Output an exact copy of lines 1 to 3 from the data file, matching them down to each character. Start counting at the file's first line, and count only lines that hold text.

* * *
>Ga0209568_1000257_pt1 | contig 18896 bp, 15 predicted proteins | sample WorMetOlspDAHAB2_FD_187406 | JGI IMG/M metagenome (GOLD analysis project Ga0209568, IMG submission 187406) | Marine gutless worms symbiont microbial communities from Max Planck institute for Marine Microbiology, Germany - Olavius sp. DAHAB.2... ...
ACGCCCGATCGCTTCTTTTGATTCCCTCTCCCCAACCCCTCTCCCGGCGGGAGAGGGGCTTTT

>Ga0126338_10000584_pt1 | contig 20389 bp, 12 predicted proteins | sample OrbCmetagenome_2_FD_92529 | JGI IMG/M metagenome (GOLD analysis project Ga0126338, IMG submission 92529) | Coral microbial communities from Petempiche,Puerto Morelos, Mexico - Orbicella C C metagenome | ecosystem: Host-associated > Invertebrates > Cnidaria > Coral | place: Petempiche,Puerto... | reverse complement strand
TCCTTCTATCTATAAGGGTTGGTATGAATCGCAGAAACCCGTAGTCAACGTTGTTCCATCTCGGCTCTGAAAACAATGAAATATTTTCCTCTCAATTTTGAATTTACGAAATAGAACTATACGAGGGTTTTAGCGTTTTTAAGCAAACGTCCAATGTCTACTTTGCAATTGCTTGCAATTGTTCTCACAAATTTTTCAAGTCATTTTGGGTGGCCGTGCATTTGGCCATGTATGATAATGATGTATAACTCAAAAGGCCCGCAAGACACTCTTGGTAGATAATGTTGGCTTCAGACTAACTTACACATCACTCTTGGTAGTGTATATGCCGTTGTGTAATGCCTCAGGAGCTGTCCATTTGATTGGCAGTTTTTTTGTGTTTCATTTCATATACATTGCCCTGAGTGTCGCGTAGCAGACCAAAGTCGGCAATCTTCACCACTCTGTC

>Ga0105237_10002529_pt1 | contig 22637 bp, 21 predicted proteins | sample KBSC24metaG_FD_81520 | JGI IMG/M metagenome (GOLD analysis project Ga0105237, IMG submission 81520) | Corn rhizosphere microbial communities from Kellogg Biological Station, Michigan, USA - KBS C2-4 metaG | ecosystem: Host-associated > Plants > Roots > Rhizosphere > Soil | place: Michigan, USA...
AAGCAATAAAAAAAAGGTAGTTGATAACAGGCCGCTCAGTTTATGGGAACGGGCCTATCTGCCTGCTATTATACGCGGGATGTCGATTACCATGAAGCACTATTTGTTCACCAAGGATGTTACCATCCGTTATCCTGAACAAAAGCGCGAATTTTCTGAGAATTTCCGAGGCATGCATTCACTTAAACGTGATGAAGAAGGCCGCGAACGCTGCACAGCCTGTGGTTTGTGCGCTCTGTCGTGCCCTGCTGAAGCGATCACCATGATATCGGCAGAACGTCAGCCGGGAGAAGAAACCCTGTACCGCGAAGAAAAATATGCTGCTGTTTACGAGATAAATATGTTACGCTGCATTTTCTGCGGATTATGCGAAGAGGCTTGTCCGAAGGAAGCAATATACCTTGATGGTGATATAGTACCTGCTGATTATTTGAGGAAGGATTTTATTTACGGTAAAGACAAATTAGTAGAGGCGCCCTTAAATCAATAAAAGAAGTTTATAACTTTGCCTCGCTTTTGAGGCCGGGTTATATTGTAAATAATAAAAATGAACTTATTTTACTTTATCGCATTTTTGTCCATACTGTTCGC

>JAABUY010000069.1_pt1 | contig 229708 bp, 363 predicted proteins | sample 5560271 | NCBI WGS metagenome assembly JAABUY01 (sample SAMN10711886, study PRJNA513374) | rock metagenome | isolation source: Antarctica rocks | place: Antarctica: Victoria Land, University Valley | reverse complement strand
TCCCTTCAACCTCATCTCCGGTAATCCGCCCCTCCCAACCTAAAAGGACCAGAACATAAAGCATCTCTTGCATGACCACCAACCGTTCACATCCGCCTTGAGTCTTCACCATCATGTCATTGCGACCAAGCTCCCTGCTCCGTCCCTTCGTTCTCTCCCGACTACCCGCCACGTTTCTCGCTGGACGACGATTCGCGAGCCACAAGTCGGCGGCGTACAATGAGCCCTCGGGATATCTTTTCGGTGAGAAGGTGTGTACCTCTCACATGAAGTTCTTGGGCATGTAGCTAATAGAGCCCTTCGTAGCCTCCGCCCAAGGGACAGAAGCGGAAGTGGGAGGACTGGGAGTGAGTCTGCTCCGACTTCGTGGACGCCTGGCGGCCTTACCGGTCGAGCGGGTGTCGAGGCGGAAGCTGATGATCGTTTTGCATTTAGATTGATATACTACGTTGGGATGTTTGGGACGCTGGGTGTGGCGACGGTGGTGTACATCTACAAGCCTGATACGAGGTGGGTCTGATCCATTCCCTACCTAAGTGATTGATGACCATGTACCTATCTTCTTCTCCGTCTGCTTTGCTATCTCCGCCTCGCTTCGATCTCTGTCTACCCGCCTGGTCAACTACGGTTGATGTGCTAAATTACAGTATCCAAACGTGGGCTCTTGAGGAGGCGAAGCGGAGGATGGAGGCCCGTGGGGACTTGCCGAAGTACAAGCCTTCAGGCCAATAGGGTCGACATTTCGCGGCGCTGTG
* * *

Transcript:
>Ga0209568_1000257_pt1 | contig 18896 bp, 15 predicted proteins | sample WorMetOlspDAHAB2_FD_187406 | JGI IMG/M metagenome (GOLD analysis project Ga0209568, IMG submission 187406) | Marine gutless worms symbiont microbial communities from Max Planck institute for Marine Microbiology, Germany - Olavius sp. DAHAB.2... ...
ACGCCCGATCGCTTCTTTTGATTCCCTCTCCCCAACCCCTCTCCCGGCGGGAGAGGGGCTTTT

>Ga0126338_10000584_pt1 | contig 20389 bp, 12 predicted proteins | sample OrbCmetagenome_2_FD_92529 | JGI IMG/M metagenome (GOLD analysis project Ga0126338, IMG submission 92529) | Coral microbial communities from Petempiche,Puerto Morelos, Mexico - Orbicella C C metagenome | ecosystem: Host-associated > Invertebrates > Cnidaria > Coral | place: Petempiche,Puerto... | reverse complement strand